Friday, April 27, 2007

Ascent to the bottom of Lanin

Lanin is a dormant 3500 metre volcano that can only be climbed by the very brave, experienced or rich. Its a two day ascent and the rangers check that you have the oodles of essential expensive knick-knacks before you start. For us mortals, a hike to the base of Lanin is the closest you get to all out ice-picks-raised-above-your-head-on-top-of-the-world glory. We prised ourselves from toasty sleeping bags in the cold, cold dark one morning to go and meet the sleeping beast.

Waiting for our bus at the terminal, we were treated to a display of 'how to start the bus when it's incredibly cold' Argentinian style. The first method, jumper leads, was familiar to us, as was the third (and successful) method of four men push it backwards through he carpark and clutch starting it. The second method was the one that really caught our attention. It involved dipping a large stick in petrol, lighting the stick and then holding said stick underneath the engine, I assume to warm up the various bits and pieces that get stubborn below freezing. I've never seen such a large flame next to fuel lines and oil filters, but for some reason, there was no explosion.

Lanin through the fog

Our bus, freed of its jump starting duties, was now available to take us on the surreal two hour ride into the Lanin National Park. The thick frost that had settled on the low bushes, combined with the thick fog that obscured all but the scenery very close to our bus, sucked all colour from the landscape. It felt as if we were driving through an unfinished painting, with parts of the background missing and the colour yet to be filled in. Inside the park, the clouds that were sitting, literally, on top of the lake had a voluminous quality that you can't see when they're a couple of kilometres up in the air. They actually looked like some sort of mistake, like they should splash into the lake as soon as someone realises they stuffed up and hung them too low.

Strange signs mark the start of the path...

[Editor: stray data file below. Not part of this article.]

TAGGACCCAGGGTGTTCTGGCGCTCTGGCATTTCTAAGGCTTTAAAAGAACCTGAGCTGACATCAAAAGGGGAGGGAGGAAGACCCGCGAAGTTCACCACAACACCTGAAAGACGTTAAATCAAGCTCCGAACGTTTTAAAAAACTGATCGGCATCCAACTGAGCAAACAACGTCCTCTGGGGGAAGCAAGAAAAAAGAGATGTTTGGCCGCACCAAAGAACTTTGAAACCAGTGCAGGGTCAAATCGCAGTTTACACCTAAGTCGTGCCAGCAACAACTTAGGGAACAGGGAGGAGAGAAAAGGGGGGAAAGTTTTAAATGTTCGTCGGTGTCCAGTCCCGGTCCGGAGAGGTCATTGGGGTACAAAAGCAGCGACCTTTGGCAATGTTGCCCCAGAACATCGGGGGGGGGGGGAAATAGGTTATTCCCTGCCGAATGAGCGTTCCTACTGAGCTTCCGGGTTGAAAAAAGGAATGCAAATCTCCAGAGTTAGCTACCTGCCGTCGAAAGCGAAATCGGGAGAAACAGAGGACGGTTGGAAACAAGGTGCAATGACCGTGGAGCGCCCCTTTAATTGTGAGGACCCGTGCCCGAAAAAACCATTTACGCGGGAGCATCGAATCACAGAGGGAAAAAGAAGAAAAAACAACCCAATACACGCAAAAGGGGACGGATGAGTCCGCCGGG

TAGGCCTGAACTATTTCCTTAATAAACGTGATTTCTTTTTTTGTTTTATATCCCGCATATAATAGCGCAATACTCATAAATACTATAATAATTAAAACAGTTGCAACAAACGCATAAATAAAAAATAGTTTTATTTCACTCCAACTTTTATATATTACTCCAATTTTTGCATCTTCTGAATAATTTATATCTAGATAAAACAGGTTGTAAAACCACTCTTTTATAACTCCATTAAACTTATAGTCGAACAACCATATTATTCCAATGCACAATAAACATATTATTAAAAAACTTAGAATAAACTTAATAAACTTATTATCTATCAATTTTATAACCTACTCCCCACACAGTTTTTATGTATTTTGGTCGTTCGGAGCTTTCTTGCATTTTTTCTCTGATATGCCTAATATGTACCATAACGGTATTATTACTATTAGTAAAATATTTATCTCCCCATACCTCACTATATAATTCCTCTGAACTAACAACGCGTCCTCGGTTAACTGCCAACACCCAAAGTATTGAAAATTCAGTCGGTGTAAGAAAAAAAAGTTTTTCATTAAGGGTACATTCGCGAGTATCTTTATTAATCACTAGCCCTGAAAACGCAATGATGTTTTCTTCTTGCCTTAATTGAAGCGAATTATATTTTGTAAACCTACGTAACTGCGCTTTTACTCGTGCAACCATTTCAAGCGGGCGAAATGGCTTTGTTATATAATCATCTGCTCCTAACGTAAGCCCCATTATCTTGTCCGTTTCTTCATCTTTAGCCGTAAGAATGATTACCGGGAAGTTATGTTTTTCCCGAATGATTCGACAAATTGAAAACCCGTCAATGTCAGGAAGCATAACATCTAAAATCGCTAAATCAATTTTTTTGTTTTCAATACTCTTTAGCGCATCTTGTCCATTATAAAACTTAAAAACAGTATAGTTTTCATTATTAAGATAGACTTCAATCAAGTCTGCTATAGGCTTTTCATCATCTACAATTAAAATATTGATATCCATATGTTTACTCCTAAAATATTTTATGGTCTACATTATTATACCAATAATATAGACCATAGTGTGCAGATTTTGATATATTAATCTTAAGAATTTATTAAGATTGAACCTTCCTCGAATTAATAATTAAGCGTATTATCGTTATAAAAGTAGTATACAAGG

We found the start of the walk and set off. We were previously advised by the Parques Nacional officer that the walk would take 4 hours up and 4 hours back. The bus had dropped us off about an hour late, and that had cut our window of walking time down to 7 hours. A race against time was now being run. The walk was beautiful, for the most part we followed and criss-crossed a stream fed by the melting snow of Lanin. The trail took us through some spectacular orange forest and across crunchy brown ice-mud. The uphill part kicked in with a vengeance, right at the end of the hike. Angie was feeling the effects of gravity more severely than I, and I pushed ahead up the steep, enclosed path. I saw a minor avalanche on the opposite side of the canyon on my way up, and was thankful that this side of the valley seemed more stable.

The uphill was intense, I was cursing whoever it was that decided the path should climb like this. The trees got shorter, and the soon snow started to appear on the ground. Not long after that, the trees stopped completely, the ground was white and I was standing at the bottom of a 3500 metre beast. Never have I walked uphill for so long and with such effort to reach the bottom of something. I ran around in the snow, taking photos and enjoying the novelty of sinking shin deep into the ground wherever I trod. Angie then appeared over the downhill crest and got a first real taste of proper snow. We'd managed to get up there in about three hours, so we had some time to spare before descent. Lunch was avocado and bread with peanuts and biscuits, all washed down with melted snow.

The top/bottom

The downward clamber was mercifully easier, and we made it down with an hour to spare. The only incident along the way involved a steep slope, and exposed tree root and the small of Angie's back. When all three combined, the result was a a very sore and newly cautious Angie, now sporting a big purple bruise...

That's the peak of Lanin behind us, about 2 km up.

Most important discovery of the day: A steaming pile of fresh kittens in the stables next to the rangers hut.

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